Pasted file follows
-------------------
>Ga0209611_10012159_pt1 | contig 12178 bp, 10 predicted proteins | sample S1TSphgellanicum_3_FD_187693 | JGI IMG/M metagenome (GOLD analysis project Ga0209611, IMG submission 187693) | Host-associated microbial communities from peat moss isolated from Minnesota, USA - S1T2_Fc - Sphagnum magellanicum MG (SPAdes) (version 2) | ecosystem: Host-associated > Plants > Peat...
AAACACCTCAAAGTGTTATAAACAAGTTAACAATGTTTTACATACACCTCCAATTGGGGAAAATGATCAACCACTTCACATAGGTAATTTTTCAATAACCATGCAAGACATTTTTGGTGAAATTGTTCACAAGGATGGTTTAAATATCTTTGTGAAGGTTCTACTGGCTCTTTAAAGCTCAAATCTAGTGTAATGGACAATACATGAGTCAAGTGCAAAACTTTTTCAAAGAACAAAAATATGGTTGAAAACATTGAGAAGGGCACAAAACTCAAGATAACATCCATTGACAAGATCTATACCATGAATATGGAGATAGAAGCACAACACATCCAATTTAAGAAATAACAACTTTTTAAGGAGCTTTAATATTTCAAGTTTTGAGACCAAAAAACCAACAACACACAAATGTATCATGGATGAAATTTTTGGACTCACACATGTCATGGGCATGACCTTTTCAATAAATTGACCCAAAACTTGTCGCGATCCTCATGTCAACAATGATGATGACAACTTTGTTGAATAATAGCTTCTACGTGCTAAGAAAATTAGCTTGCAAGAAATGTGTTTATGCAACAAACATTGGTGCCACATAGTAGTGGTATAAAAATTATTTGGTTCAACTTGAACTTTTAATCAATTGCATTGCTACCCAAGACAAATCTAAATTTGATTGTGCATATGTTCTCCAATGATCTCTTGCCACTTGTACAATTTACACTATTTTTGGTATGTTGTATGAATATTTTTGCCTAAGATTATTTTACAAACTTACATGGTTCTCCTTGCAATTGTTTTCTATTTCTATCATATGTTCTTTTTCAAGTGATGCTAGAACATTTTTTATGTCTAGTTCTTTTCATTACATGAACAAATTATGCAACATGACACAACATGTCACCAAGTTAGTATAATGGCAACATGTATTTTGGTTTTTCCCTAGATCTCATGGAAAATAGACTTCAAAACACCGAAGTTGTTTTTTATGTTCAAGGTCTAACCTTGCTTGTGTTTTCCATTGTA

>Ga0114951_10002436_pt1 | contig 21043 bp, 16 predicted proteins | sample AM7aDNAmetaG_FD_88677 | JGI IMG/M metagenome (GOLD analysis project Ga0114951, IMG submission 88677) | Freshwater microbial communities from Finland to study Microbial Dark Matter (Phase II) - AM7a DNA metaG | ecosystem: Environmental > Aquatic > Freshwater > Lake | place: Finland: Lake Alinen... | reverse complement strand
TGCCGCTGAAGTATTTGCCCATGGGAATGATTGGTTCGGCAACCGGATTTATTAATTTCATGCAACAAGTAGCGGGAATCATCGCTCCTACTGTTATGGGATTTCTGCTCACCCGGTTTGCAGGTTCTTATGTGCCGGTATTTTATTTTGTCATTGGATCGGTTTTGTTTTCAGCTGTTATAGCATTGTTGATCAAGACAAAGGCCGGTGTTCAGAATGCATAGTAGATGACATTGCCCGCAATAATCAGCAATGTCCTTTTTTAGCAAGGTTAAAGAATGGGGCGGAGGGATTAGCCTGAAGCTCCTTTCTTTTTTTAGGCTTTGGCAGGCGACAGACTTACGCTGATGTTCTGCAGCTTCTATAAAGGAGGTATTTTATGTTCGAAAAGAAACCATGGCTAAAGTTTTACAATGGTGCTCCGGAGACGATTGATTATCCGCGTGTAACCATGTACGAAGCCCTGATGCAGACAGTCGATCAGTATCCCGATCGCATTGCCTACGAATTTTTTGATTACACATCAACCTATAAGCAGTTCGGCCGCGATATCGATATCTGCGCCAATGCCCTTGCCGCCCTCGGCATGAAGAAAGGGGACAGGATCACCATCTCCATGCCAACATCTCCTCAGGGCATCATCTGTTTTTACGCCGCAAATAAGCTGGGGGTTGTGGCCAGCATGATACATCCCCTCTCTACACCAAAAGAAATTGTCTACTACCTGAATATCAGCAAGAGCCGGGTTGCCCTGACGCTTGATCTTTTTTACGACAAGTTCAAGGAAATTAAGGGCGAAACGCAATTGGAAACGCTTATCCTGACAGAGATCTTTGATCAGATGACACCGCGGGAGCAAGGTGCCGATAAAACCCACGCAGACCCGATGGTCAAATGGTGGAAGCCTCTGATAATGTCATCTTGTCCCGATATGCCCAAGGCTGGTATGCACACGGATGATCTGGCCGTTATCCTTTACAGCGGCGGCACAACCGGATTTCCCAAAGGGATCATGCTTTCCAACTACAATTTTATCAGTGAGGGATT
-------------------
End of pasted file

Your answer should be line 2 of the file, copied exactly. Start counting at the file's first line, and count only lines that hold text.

AAACACCTCAAAGTGTTATAAACAAGTTAACAATGTTTTACATACACCTCCAATTGGGGAAAATGATCAACCACTTCACATAGGTAATTTTTCAATAACCATGCAAGACATTTTTGGTGAAATTGTTCACAAGGATGGTTTAAATATCTTTGTGAAGGTTCTACTGGCTCTTTAAAGCTCAAATCTAGTGTAATGGACAATACATGAGTCAAGTGCAAAACTTTTTCAAAGAACAAAAATATGGTTGAAAACATTGAGAAGGGCACAAAACTCAAGATAACATCCATTGACAAGATCTATACCATGAATATGGAGATAGAAGCACAACACATCCAATTTAAGAAATAACAACTTTTTAAGGAGCTTTAATATTTCAAGTTTTGAGACCAAAAAACCAACAACACACAAATGTATCATGGATGAAATTTTTGGACTCACACATGTCATGGGCATGACCTTTTCAATAAATTGACCCAAAACTTGTCGCGATCCTCATGTCAACAATGATGATGACAACTTTGTTGAATAATAGCTTCTACGTGCTAAGAAAATTAGCTTGCAAGAAATGTGTTTATGCAACAAACATTGGTGCCACATAGTAGTGGTATAAAAATTATTTGGTTCAACTTGAACTTTTAATCAATTGCATTGCTACCCAAGACAAATCTAAATTTGATTGTGCATATGTTCTCCAATGATCTCTTGCCACTTGTACAATTTACACTATTTTTGGTATGTTGTATGAATATTTTTGCCTAAGATTATTTTACAAACTTACATGGTTCTCCTTGCAATTGTTTTCTATTTCTATCATATGTTCTTTTTCAAGTGATGCTAGAACATTTTTTATGTCTAGTTCTTTTCATTACATGAACAAATTATGCAACATGACACAACATGTCACCAAGTTAGTATAATGGCAACATGTATTTTGGTTTTTCCCTAGATCTCATGGAAAATAGACTTCAAAACACCGAAGTTGTTTTTTATGTTCAAGGTCTAACCTTGCTTGTGTTTTCCATTGTA